The pool was located in neighboring Long Beach, the city where three generations of my family have been born. Here's a fun website which has a couple photos and ads featuring the waterfall area of the pool where Grable and Mature sit:

Best wishes,

Jacqueline T Lynch said...

Thanks, Dorian. I'll take a look back at your post.

Stefan, I agree Laird Cregar was superb. What a spectacular career he might have had, if only he'd had more time, poor man.

Laura, thanks for the heads up on the location of the pool, and the link. Got to check that out.

DorianTB said...

Yikes, I just realized that despite my deep admiration for the late, great Laird Cregar, I somehow stupidly neglected to say a word about the man in my comments! Laird, if you can somehow hear me up there in the great beyond, forgive my grievous faux pas!

For more about Laird Cregar, check out this link about him in regard to HUDSON'S BAY, and I hope you'll forgive me for barging in! :-)

Jacqueline T Lynch said...

It's never too late to talk about Laird Cregar.

Kevin Deany said...

I like this one too, but was always struck by the inclusion of "Over the Rainbow", a hit song from an M-G-M film. (Hmmm, what was the name of that movie?).

Usually studios liked to promote songs from their own movies, but this is a rare instance of a song from a rival studio being so prominently featured.

Jacqueline T Lynch said...

Kevin, that's a good point about "Over the Rainbow" being from a rival studio. That song in this movie I find startling. There are moments when it seems (to me) quite loud. It really has the weirdest effect.

grandoldmovies said...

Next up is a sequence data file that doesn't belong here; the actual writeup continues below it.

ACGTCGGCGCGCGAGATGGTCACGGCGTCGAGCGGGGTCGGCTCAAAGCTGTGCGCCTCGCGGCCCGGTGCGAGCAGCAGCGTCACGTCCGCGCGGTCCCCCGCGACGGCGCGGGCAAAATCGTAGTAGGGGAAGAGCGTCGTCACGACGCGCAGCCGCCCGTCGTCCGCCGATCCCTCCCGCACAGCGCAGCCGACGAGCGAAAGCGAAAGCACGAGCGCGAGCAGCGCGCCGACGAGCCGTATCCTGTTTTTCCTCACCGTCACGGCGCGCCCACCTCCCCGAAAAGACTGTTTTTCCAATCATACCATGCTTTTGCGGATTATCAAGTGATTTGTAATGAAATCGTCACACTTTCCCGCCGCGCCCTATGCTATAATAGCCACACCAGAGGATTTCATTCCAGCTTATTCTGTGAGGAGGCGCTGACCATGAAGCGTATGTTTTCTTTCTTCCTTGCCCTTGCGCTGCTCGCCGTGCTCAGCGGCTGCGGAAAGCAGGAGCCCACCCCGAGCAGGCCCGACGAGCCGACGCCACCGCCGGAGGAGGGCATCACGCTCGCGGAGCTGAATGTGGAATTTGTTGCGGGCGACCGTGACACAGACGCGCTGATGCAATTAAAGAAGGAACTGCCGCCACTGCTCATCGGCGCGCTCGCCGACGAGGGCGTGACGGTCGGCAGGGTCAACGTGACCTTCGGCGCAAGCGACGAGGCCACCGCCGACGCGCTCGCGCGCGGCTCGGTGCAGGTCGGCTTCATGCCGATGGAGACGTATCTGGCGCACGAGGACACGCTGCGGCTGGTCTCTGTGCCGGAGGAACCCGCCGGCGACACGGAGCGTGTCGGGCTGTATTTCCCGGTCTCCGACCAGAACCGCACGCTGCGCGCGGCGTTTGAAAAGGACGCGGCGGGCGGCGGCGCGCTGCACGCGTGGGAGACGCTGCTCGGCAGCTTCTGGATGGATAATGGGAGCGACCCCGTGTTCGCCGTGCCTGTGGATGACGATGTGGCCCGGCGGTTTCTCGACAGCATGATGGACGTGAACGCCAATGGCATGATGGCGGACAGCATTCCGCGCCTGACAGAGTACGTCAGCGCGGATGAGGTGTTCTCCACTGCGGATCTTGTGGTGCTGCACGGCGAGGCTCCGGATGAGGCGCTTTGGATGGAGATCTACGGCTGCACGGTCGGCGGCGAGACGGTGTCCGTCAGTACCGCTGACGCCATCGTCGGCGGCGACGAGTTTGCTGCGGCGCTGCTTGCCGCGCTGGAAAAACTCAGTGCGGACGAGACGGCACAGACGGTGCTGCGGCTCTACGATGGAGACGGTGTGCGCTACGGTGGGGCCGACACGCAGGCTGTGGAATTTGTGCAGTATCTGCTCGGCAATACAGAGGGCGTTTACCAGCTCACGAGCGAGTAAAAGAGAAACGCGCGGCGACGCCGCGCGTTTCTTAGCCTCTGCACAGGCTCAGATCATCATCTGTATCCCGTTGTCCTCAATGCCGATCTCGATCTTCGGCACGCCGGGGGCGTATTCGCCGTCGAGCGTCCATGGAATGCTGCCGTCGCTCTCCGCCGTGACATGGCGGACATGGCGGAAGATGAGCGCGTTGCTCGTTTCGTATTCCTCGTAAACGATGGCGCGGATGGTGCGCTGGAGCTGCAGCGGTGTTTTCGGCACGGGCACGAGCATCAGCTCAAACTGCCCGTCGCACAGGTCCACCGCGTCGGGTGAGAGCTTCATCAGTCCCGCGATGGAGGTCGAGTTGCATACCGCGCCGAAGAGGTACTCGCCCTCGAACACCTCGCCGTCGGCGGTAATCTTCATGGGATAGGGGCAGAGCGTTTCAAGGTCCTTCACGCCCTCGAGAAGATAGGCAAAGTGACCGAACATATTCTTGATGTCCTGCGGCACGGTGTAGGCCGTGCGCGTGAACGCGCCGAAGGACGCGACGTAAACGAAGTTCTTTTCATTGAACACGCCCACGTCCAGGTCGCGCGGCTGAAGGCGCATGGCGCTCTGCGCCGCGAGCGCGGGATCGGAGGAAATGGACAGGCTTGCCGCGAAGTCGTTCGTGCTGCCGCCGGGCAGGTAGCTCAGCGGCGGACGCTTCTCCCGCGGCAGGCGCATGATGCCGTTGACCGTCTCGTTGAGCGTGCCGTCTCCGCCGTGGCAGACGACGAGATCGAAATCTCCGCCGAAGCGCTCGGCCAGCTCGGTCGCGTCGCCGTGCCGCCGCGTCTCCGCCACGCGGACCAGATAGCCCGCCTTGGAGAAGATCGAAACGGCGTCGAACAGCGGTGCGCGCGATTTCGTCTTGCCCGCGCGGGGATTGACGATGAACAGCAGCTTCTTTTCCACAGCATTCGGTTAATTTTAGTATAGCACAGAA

"Effortlessly weird" is les mots justes for Elisha Cook Jr. - one of those cult actors who seems to be inhabiting another realm entirely, other than the movie he's appearing in. And that detail that a loaded gun can always be found in an opened drawer - that one image encapsulates 40s noir. Loved your post!

Jacqueline T Lynch said...

Thank you so much. I really like Elisha Cook, Jr exactly for his quality, as you put it so well, "seems to be inhabiting another realm entirely, other than the movie he's appearing in."

Caftan Woman said...

Director H. Bruce Humberstone is tops in my book because of the great Charlie Chan pictures he helmed.

I offhandedly mentioned to my daughter that "Murder, My Sweet" was the quintessential noir. She countered with "I Wake Up Screaming". I was impressed. You are so right about those quirky and unforgettable moments that make us fans of "I Wake Up Screaming".

Jacqueline T Lynch said...

CW, how nice that your daughter has joined the classic film squad. She's lucky to have you as a lead scout on the journey.

I need to see more of Humberstone's work.